When I presented the Laws of Identity at the DIDW conference, someone asked how we would “enforce the laws”. I tried to explain that the laws are not what Bob Blakley calls “desiderata” – things that we would like to see. They are the objective characteristics of an enduring identity system at Internet scale.
Timothy Grayson of Recursive Progress has written very eloquently about how CardSystems has served as his teacher in this regard:
A while back, I took aim at The Laws of Identity with a critique that missed the mark, I'm sure, because I opted (well, truly, I had no choice) not to evaluate it with through the lens of a technologist. One of my comments in regard to Law 2: Minimal Disclosure for a Constrained Use was:
I think that minimal disclosure for a constrained use is essential for privacy and user control, which, presumably, is what drives Law no. 2. The statement, “There is no longer the possibility of collecting and keeping information ‘just in case’ . . .” [emphasis mine] is, however desirable and logical an outcome of a need-to-know minimal distribution of information, not part of technical mechanics. It is, as everyone doubtlessly knows, a matter of policy and practice. Somewhere I read not all that long ago that two of the non-obvious forces that are driving the creation of massive directories and databases — about people — are that (a) thanks to computing capability it's easy to accumulate rich records over time and (b) thanks to cheap storage there's no disincentive to keep accumulating information. These together with the underlying belief that “information is power” and all the other marketing and security-driven forces for creation of directories may be a little bit more than the principle of minimal disclosure can overcome, methinks.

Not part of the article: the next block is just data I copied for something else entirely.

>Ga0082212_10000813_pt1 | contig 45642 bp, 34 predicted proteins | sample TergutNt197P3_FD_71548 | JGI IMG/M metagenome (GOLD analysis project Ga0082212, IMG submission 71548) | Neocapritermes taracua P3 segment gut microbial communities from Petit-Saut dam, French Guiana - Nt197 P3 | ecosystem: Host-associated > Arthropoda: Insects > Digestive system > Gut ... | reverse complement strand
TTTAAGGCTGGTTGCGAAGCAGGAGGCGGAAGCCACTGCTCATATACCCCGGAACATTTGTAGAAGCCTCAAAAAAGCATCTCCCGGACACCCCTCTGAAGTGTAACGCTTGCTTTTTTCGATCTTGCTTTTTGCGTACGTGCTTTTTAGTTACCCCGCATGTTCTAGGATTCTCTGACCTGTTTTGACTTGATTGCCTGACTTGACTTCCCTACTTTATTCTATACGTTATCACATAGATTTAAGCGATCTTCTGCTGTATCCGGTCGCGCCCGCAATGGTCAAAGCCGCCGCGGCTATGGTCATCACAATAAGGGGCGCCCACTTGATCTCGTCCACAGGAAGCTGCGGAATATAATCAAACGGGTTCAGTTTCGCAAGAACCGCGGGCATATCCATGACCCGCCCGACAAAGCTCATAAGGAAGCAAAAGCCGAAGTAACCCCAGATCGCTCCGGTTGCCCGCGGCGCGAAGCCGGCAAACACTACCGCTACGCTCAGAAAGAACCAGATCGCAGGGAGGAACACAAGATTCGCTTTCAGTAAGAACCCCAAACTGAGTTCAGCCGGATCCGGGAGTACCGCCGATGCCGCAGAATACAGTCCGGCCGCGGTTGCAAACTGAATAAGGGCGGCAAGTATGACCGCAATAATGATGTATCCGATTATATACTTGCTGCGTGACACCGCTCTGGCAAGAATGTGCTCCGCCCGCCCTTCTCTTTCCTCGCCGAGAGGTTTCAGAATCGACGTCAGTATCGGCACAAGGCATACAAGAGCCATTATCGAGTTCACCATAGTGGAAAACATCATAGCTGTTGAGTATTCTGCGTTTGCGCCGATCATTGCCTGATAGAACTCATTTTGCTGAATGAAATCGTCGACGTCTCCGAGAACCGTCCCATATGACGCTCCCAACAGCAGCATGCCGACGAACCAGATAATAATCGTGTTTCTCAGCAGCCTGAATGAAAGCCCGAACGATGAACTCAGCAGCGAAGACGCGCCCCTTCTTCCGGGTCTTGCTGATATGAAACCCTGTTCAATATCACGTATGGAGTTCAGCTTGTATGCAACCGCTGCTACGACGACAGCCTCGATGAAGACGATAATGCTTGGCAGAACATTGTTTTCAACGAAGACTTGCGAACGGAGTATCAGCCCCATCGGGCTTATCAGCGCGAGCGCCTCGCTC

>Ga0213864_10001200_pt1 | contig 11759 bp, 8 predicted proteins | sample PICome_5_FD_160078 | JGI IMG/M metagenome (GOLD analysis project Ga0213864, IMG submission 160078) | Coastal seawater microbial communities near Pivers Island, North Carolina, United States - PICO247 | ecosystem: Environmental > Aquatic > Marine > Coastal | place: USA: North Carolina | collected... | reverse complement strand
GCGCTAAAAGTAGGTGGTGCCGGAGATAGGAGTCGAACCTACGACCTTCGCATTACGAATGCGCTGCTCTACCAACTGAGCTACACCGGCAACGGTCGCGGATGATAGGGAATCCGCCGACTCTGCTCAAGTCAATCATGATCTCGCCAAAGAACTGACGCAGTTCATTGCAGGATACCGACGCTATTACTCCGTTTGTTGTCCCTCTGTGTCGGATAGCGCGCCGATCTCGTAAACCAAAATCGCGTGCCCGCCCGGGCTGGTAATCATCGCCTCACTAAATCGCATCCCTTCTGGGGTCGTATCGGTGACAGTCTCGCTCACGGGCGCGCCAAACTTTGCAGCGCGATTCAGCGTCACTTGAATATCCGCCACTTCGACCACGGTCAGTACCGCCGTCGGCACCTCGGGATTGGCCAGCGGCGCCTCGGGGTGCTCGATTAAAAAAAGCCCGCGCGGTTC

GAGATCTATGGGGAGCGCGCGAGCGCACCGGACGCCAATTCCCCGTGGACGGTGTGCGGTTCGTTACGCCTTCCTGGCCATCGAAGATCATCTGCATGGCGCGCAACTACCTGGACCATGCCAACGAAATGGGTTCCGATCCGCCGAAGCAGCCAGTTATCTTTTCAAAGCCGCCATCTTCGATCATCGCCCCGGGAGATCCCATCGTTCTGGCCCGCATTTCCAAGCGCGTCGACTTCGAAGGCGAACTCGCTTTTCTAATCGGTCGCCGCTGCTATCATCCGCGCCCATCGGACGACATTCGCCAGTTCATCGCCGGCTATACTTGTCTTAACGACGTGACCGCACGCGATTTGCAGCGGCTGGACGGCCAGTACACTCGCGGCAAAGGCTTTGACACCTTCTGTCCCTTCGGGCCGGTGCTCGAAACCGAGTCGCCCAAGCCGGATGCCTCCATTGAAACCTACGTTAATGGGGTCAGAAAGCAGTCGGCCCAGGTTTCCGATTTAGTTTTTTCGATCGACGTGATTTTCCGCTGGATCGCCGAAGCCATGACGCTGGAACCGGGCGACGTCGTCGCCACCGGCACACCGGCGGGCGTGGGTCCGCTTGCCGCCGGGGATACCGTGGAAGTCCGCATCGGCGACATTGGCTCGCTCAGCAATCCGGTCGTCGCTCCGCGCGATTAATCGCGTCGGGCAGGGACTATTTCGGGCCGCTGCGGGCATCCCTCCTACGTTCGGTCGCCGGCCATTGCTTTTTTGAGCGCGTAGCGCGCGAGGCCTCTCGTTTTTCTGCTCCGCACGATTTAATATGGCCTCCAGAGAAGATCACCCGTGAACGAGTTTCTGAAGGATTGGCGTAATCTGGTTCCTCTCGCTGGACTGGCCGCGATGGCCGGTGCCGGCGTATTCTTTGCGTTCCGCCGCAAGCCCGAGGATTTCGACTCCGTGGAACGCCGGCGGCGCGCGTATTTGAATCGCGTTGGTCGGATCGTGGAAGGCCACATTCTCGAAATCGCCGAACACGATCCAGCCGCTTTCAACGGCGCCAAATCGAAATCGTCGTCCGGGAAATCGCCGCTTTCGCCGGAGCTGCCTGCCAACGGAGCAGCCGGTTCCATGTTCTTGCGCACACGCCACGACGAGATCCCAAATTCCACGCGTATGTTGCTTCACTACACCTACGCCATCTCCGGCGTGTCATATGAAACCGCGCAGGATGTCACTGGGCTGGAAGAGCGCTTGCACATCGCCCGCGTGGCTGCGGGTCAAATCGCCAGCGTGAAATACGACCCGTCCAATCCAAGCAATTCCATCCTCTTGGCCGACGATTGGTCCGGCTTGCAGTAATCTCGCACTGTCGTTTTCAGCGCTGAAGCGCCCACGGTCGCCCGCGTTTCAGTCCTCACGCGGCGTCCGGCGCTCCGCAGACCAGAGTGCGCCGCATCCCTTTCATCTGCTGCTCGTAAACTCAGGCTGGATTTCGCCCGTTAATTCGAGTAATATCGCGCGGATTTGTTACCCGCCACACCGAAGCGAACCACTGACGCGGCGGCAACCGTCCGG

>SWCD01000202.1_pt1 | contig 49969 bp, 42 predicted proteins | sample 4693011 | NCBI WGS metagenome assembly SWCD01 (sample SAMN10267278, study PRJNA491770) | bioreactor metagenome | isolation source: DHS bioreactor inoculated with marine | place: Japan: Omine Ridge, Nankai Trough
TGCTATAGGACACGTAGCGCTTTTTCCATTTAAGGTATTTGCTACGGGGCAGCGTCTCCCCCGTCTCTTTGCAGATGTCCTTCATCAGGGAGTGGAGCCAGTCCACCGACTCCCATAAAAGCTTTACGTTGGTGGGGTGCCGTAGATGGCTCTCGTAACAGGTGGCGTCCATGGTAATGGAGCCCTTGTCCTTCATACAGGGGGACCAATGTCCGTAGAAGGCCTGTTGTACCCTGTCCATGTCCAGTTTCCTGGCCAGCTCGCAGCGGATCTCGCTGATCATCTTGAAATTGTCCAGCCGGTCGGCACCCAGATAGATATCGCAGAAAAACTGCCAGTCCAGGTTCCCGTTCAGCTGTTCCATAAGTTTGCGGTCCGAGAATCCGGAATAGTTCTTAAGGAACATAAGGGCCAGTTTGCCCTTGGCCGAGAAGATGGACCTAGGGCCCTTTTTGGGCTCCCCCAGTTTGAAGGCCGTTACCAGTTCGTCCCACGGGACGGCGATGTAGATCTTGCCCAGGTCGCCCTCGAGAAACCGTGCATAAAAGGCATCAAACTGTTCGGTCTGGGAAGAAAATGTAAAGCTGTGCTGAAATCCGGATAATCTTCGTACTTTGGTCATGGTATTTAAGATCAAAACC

Today, MSNBC (among others) is carrying a story about data mishandling by a credit card processing firm in Atlanta (Processing firm: Credit card data mishandled – Consumer Security). This situation speaks to digital identity generally, and at least from one angle to Law 2. Here's the money quote to support my earlier statement:
He [John Perry, chief executive of Atlanta-based CardSystems Solutions Inc., which was hacked] said the data was being stored for “research purposes” to determine why some transactions had registered as unauthorized or uncompleted. “We should not have been doing that,” Perry said in Monday's editions of The New York Times.
Under rules established by Visa and MasterCard, processors cannot retain cardholder information after handling transactions.
“CardSystems provides services and is supposed to pass that information on to the banks and not keep it,” Joshua Peirez, a MasterCard official, told the Times. “They were keeping it.”
Oops. Broken law. Technology — architecture or otherwise — may or may not have been able to avoid it.